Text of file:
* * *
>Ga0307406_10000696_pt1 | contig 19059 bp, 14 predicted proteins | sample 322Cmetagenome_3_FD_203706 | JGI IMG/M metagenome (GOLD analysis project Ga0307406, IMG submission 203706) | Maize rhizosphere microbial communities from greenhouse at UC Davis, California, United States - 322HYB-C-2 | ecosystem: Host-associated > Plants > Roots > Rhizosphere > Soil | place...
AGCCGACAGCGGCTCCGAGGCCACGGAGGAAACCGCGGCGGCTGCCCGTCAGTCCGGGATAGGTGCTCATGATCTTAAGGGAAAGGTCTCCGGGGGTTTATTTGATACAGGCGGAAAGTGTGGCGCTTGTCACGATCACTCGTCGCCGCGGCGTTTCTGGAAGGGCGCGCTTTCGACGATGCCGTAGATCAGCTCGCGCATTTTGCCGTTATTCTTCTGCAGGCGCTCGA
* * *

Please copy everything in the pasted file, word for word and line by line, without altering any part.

>Ga0307406_10000696_pt1 | contig 19059 bp, 14 predicted proteins | sample 322Cmetagenome_3_FD_203706 | JGI IMG/M metagenome (GOLD analysis project Ga0307406, IMG submission 203706) | Maize rhizosphere microbial communities from greenhouse at UC Davis, California, United States - 322HYB-C-2 | ecosystem: Host-associated > Plants > Roots > Rhizosphere > Soil | place...
AGCCGACAGCGGCTCCGAGGCCACGGAGGAAACCGCGGCGGCTGCCCGTCAGTCCGGGATAGGTGCTCATGATCTTAAGGGAAAGGTCTCCGGGGGTTTATTTGATACAGGCGGAAAGTGTGGCGCTTGTCACGATCACTCGTCGCCGCGGCGTTTCTGGAAGGGCGCGCTTTCGACGATGCCGTAGATCAGCTCGCGCATTTTGCCGTTATTCTTCTGCAGGCGCTCGA